LIKE MOTHER LIKE SON

The story focuses on three families. The Kinnear's, The Millsap's, and the Owen's. All different. They live very different lifestyles. Albert Kinnear the Librarian, who's parents came from Swindon but live in Pinetree Gardens, his father Jack is an engineer. He is a keen gardener and Pigeon fancier. Albert meets the daughter of Charlie and Elizabeth Millsap. They live on Kenton Road, in a bought property. He also is a pigeon man who has wangled his way into a chairman's job. he is a welder down the docks. No one is good enough for their daughter and they resent the relationship between Laura and Albert. Then there is William Owen(Willick) a roofing builder who lives in Cedarwood Avenue with two son's and a daughter. Alan is a jack the lad; he will sleep with any woman given the chance. Harry the youngest is a joiner and the brains in the family. Evelyn his daughter is twenty five and her father is pushing her to meet a man and get married so he can have grandchildren.

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“Two pints of tartan said Alan.’

“How old are you two?’

  “Old enough why.’

“Well we had the coppers in here last week because they said that we were serving under aged drinkers in the bar.’

Well I was born on the 28th of January 1963 and my mate Vic here was born on the 9th of March 1962. Now can we have two pints of tartan or what?’

The bar tender looked at them then poured the pints out into heavy crinkled pint glasses.

“That’ll be one pound ten pence.’

Alan handed him the money then took the beers and sat beside the window. He could see the youth club from where he was sitting and the girls going inside. “Looks like we’ll be alright tonight Vic, Susan Mulholland has just gone in.’ she’s always up for a bunk up around the back of the cemetery.’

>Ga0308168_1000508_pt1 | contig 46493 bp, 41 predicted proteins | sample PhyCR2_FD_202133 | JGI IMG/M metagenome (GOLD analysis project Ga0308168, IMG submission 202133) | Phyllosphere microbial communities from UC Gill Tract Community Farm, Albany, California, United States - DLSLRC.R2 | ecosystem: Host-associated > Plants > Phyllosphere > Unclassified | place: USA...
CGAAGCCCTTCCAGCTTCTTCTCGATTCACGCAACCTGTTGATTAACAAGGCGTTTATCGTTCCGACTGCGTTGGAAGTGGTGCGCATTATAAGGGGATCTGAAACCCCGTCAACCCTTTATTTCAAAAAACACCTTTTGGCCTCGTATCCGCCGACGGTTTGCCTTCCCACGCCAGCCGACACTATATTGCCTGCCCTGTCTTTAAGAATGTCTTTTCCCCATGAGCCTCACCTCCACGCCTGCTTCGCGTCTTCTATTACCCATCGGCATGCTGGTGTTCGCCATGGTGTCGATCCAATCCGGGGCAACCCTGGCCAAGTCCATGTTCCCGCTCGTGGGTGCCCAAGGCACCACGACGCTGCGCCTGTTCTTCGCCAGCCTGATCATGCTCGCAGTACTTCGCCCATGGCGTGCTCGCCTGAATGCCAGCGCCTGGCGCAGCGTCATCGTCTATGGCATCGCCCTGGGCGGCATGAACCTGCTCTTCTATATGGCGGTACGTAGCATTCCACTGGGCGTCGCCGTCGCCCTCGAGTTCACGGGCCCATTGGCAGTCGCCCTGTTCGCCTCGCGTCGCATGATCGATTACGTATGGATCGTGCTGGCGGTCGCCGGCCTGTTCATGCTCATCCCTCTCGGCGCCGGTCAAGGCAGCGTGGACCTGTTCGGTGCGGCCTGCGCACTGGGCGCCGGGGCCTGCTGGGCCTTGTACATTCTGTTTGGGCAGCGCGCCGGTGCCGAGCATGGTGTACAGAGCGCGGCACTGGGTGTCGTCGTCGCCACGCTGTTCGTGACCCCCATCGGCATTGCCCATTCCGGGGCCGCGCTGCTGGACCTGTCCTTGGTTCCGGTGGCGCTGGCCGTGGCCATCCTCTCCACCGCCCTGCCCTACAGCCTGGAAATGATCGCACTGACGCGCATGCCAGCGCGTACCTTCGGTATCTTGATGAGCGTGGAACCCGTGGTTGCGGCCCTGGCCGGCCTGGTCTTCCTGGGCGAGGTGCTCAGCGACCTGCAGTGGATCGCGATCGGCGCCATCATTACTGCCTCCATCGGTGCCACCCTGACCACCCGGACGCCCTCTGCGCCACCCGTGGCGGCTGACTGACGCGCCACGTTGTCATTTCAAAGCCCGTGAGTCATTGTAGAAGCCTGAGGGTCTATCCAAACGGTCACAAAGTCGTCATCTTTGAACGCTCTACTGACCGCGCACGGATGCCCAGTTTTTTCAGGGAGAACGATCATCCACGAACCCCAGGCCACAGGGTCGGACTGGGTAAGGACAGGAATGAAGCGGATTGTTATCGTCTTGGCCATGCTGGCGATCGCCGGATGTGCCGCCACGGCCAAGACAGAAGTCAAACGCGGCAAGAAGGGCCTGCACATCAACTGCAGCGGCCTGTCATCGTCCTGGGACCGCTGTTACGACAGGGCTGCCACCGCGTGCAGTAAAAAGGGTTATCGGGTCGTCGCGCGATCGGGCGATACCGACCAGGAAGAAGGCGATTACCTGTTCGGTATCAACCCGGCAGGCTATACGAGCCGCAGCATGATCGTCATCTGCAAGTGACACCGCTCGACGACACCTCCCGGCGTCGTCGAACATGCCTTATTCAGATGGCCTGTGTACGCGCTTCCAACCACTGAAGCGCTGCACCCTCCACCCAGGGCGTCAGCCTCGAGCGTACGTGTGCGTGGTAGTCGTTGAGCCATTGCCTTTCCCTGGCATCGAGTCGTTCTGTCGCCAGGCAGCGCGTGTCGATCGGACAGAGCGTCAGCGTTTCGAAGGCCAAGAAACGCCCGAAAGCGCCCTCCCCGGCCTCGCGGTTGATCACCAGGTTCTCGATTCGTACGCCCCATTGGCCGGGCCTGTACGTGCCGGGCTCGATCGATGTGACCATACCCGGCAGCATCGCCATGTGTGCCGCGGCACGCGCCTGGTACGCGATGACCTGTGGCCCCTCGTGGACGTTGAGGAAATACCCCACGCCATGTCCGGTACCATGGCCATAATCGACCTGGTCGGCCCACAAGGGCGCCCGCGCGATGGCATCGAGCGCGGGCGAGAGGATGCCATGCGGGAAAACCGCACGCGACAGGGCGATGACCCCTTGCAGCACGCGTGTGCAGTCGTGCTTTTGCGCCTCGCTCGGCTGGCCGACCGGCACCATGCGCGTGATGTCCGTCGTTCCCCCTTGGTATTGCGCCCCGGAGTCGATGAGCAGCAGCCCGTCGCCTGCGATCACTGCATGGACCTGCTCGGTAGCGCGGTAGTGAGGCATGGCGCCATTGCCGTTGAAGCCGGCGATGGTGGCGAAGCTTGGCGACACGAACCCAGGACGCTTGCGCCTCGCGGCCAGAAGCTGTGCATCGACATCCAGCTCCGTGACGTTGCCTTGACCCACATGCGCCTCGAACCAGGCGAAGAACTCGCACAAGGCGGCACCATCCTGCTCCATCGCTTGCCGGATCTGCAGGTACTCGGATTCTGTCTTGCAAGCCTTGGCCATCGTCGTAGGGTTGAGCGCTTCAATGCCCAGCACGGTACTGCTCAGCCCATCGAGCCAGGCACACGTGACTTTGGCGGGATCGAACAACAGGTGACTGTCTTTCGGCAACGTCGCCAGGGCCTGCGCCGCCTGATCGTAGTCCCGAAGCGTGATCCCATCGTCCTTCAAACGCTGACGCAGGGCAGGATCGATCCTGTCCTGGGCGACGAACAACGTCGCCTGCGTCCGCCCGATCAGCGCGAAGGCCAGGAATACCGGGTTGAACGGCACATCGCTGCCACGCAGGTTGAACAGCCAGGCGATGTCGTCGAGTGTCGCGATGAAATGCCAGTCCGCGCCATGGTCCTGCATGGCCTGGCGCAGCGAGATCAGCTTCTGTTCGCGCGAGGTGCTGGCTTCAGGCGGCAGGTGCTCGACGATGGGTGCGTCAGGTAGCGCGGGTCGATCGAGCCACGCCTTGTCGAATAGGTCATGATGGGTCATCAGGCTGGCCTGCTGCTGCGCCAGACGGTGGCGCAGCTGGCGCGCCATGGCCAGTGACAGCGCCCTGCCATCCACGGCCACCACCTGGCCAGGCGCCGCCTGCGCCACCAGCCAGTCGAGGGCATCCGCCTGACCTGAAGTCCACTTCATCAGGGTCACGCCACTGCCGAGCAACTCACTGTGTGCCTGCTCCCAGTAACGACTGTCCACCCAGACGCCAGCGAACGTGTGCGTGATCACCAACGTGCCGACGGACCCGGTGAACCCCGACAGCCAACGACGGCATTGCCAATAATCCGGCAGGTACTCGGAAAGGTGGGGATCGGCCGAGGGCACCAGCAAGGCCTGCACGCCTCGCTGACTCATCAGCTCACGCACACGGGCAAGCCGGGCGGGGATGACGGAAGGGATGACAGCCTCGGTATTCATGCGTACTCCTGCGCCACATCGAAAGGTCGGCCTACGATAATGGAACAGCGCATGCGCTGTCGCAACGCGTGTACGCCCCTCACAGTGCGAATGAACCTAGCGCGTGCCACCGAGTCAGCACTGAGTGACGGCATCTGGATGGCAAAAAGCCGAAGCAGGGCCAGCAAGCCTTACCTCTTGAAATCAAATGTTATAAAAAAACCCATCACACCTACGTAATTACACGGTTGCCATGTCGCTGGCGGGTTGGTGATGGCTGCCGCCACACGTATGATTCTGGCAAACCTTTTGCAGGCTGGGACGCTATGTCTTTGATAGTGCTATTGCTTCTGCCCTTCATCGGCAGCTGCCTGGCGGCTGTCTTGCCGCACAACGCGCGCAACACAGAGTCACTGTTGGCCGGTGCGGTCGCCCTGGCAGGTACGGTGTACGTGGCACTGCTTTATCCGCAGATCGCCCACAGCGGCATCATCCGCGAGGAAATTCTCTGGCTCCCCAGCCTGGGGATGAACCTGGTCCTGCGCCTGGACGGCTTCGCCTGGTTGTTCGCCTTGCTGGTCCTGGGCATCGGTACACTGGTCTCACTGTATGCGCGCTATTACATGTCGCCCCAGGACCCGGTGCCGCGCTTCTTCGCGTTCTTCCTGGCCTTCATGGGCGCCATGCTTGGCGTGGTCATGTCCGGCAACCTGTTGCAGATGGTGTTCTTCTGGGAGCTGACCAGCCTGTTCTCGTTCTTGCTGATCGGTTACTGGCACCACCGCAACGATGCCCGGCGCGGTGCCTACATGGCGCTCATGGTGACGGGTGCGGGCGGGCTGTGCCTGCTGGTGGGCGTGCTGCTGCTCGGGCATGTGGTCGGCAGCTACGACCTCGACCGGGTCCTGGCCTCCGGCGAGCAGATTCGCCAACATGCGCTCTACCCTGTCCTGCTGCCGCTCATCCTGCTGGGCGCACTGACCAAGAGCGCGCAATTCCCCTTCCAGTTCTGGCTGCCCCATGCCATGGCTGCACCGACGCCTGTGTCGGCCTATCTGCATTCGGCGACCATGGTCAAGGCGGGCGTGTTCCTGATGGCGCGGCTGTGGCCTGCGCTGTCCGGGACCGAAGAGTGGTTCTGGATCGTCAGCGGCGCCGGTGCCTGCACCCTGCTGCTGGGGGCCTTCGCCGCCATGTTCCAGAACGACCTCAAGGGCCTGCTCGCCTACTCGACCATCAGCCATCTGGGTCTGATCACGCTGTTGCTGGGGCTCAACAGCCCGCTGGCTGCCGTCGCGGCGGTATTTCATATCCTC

“Who she with?”

“Janice Webster she bucks like a bunny an aal.’

“Have you had them both Alan, you’re a right fanny rat you are.’

Alan smiled as he took several swallows of his pint then set it down again on the beer mat.

Some old men were playing dominoes in the other corner whilst a couple of regulars propped up the bar.

“I hope that’s not going to be us in a few years’ time.’

“Bugger that Vic; I will never be like them.’

“He finished his first pint quickly and told Vic to get them another one in.’

“Slow down a bit will yer Alan, if we go in there smelling of beer and pissed they won’t let us in.’

“Pissed; I can drink this beer all night and still walk out of here.’

Vic ordered the beer then paid for them.’

The barman eyed them suspiciously.’ “He’d see it all before, young bucks who drank fast and by the forth pint they were throwing up outside.’

“In a hurry or what lads.’

“Were going to a dance; so we are just having a couple aren’t we Alan.’

“Aye, just a couple.’

“Sensible; too many young’un’s get in here thinking they are big men supping ale like it’s going out of fashion.’

“Really, whey we aren’t like them are we Vic?’

“No, we are right sensible, we are.’

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